Having discussed the meaning of “not mincing one’s words” n my previous post, it seemed logical to explore the practice of using minced oaths.
You might never have heard of a minced oath, but most of us use them all the time.
A minced oath is a term we use instead of a swear word. Just as minced words are diplomatic so as to not cause offence, minced oaths are likewise designed to express surprise or to emphasise reactions or feelings without causing offence through swearing or blasphemy.
Therefore, it’s a kind of euphemism: a word we use instead of a less polite or more uncomfortable term. We use them all the time, and there are probably thousands of them in common use in English. For example, we call the toilet “the bathroom”, we call dying “passing away” and the dead our “dearly departed”, and we refer to swearing as “colourful language”.
A minced oath can also work as an intensifier: it can give emphasis and power to a statement, just as effectively as a swearword or any other adjective or adverb. To say “that dratted virus” or “that freaking thing!” enables the speaker to inject more force and emotion into their statement without actually offending anyone.
21st century English is full of minced oaths. Darn. Dang. Dagnabbit. Gosh. Golly. Jiminy. Jeepers Creepers. OMG. Geeze Louise. Heck. Holy Moly. Shut the front door. If we tried to list them all, we’d be here all day.
Some are closer to actual swearing than others — in fact, some come painfully close — but most are used without causing any real offence to most people.
When I was a kid, my parents never allowed me to say anything that approximated ‘God’ or ‘Jesus’ because they believed it was just as bad as using those names as blasphemy. My friends and I used to joke that “heck is where you go if you don’t believe in gosh or jeez’, but we still wouldn’t use those terms around our parents. In contrast, kids now are shocked to discover that those are the origins of their common expressions.
It’s all part of the way in which language evolves and adapts to suit different purposes and situations.
These days we understand the phrase “sea change” to reflect something new and positive in one’s life. It is frequently used to describe a significant transformation in a person or in one’s lifestyle.
In Australia, it has also come to mean a physical move from the city or the country to live closer to the ocean, or even taking a holiday at the beach.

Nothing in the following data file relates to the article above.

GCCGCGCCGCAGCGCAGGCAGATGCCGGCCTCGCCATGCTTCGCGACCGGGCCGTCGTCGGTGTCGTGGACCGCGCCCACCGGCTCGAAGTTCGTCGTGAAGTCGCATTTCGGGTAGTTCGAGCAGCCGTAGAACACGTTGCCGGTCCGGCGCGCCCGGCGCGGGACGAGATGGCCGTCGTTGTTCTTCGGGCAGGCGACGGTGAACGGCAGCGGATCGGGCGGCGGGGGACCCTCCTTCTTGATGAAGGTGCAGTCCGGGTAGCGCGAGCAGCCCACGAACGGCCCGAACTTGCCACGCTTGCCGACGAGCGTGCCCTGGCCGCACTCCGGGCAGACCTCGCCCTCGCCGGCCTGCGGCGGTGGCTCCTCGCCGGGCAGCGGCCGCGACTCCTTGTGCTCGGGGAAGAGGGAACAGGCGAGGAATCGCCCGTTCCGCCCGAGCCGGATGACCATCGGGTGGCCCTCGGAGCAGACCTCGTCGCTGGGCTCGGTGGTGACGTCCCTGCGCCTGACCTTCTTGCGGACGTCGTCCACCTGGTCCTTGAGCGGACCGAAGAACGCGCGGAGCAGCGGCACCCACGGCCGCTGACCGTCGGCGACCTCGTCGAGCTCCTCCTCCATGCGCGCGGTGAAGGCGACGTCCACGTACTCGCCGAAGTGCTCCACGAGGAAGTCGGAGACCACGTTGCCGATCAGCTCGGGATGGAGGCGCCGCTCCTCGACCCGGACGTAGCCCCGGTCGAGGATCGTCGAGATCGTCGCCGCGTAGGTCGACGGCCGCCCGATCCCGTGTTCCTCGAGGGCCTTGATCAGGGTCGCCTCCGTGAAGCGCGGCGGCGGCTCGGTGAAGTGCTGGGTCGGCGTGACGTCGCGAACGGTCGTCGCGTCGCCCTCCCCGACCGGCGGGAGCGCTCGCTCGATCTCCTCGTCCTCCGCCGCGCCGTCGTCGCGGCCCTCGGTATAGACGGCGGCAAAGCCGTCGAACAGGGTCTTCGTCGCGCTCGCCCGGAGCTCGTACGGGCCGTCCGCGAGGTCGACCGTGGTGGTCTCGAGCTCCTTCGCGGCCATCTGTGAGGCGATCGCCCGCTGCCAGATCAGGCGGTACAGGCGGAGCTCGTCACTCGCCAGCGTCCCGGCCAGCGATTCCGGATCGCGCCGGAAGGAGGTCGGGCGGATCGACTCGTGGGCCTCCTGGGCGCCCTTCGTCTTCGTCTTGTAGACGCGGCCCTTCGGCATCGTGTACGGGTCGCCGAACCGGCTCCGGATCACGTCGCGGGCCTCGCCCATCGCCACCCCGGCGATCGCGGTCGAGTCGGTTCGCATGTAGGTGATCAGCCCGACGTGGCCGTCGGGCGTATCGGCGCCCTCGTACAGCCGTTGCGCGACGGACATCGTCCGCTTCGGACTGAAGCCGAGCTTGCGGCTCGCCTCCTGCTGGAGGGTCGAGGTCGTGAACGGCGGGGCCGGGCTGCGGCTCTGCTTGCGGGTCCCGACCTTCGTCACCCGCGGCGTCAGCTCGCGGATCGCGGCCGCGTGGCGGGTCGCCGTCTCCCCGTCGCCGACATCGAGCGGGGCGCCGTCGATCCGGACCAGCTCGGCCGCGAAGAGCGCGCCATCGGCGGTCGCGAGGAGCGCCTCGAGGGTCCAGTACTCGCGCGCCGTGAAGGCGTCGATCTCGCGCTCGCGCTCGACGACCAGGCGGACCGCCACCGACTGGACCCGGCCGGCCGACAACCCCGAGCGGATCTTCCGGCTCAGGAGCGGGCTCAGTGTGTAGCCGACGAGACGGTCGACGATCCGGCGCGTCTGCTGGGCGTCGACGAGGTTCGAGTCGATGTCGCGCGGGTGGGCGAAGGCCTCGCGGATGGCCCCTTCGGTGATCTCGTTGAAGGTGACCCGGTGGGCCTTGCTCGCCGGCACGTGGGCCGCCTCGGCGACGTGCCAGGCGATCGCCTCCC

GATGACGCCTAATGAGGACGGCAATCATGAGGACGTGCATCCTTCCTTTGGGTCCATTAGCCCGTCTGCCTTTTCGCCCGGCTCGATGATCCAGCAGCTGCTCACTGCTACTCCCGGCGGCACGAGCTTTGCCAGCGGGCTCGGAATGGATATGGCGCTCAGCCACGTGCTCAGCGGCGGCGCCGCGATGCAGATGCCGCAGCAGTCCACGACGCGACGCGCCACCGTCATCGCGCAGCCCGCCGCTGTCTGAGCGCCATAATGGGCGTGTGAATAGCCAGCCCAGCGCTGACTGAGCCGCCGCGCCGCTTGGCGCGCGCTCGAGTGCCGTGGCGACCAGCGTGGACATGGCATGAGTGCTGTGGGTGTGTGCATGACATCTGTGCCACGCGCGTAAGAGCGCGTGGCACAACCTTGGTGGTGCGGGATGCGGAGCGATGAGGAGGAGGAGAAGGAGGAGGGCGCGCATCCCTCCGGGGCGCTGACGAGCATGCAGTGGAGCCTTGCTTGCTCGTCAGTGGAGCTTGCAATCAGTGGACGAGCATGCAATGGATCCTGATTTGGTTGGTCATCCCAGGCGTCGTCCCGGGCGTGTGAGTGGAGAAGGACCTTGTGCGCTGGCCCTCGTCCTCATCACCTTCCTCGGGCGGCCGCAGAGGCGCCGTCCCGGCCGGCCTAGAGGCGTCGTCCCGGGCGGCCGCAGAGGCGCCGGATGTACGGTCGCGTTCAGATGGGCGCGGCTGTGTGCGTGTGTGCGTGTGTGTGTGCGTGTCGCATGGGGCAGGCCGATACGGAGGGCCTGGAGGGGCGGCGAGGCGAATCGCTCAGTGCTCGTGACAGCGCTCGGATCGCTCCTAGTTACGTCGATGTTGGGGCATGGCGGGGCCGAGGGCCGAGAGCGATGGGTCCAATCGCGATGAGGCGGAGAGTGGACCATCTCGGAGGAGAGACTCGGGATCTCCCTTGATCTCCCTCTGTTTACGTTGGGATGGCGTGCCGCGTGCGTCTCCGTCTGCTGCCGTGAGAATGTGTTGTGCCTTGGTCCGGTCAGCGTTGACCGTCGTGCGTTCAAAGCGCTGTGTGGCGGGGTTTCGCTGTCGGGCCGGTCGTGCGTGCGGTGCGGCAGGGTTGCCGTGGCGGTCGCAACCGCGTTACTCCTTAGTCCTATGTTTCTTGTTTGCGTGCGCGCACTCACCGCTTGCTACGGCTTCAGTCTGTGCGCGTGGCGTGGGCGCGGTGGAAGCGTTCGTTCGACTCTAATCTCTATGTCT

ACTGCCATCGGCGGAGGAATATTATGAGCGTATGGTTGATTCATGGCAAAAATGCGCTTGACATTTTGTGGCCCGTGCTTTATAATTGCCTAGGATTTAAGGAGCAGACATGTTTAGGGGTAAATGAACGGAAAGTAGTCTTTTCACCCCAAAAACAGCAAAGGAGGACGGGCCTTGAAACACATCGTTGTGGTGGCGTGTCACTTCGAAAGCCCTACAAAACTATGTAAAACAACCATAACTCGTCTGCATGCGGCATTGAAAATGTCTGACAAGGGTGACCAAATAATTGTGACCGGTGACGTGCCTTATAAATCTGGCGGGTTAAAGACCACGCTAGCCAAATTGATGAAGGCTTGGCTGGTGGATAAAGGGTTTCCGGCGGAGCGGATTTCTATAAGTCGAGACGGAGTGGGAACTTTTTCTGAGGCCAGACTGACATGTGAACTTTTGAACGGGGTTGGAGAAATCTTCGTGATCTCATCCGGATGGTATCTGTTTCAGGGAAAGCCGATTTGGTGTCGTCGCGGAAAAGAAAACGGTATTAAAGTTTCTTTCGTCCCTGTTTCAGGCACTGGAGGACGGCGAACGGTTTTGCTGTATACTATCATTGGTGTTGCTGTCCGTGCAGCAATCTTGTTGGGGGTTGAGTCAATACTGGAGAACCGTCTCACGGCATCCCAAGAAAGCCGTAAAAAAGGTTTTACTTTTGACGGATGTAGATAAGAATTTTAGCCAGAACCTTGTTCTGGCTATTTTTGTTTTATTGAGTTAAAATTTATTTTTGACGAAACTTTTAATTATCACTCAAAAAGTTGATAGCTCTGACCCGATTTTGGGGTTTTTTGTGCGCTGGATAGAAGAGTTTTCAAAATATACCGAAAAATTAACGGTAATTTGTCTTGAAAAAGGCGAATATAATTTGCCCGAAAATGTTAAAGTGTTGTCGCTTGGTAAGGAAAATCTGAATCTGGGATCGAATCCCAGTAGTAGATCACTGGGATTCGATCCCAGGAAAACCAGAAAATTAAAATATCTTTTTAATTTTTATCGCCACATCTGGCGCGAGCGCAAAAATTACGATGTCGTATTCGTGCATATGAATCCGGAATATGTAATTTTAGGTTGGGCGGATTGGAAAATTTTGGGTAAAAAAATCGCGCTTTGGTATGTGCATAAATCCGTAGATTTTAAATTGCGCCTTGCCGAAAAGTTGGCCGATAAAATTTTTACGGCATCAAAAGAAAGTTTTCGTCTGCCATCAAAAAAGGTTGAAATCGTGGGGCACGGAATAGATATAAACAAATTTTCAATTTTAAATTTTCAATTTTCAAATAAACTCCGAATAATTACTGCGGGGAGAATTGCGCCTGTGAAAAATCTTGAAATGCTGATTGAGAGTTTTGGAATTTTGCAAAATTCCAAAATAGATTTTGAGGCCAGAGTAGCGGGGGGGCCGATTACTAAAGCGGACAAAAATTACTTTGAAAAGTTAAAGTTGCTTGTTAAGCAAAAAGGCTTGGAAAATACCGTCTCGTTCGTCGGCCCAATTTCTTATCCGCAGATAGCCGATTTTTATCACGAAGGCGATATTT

The phrase hasn’t always had such positive associations.
In Act 1, Scene 2 of Shakespeare’s play ’The Tempest’, Prospero’s familiar spirit Ariel sings a song that makes Ferdinand believe that his father, Alonso, has drowned in a shipwreck, and that his father is buried at sea “full fathom five”, or five fathoms deep. Through the action of the water on his remains, his body is undergoing substantive changes: his eyes are turning into pearls and his bones into coral. There is nothing left of him that has not been transformed by the sea.
Even worse, this story of the shipwreck and drowning is not true. It is, in fact, a ruse by Prospero to orchestrate a marriage match between his daughter, Miranda, and Ferdinand. Prospero is quite comfortable with using trickery and misleading magic to achieve what he wants to, and this is not the only time during this play that he willingly deceives others to get what he wants.
So, even though it does still reflect a significant transformation, it has much darker connotations than the term does now. Deceit, manipulation, grief and emotional blackmail all factor into the origins of this phrase that we use so differently today.
Many people assume that “What the dickens?” is a reference to the author Charles Dickens.
Considering that Shakespeare wrote this expression in ‘The Merry Wives of Windsor’ in 1600 and Charles Dickens was born in 1812, that is entirely impossible.
Instead, ‘dickens’ is a euphemism for ‘devil’, as is ‘deuce’. When Mrs Page says “I cannot tell what the dickens his name is…” she really means ‘what the devil”.
It’s a more polite way of expressing strength of an idea or emphasising their intent, in this case, that she has no idea of the identity of the person she is being asked about. It’s exactly the same as people saying ‘heck’ instead of hell, ‘gosh’ instead of ‘God’ and ‘jeez’ instead of ‘Jesus’, and is probably done for the same reason: superstitious avoidance of using religious terms, or “using in vain” the names of religious entities.
There’s also a chance that, for some folks, old-fashioned good manners may enter into it, too.
In short, this is a euphemism: an inoffensive word or phrase used to replace an impolite or offensive one. We use euphemism when we talk about “powdering my nose” or “going to see a man about a dog” instead of “going to the bathroom”, or “bathroom” instead of “toilet”.
Like many of Shakespeare’s words and phrases, “what the dickens” has stood the test of time and is still used as a euphemism today.
When people say this, they usually assume it means that the world is at their feet and they are in a position where everything is going to work in their favour. Others say it to imply that they are “the pearl” and they are being cultivated for greatness.
However, when these lines were spoken in Shakespeare’s ’The Merry Wives of Windsor’, the intention is actually quite different.
In a conversation between two less-than-reputable characters, this conversation takes place:
In other words, if Falstaff won’t give him money, Pistol will go and take it forcibly from other people. It’s about taking what one is not entitled to, and it has quite violent connotations.
An oyster does not willingly open – it has to be forced. An oyster does not willingly give up its pearl, which can take years to develop, and the oyster is often damaged or killed in the process of extracting the pearl.
This is an image of violence, and not one of happy or fortunate circumstances at all.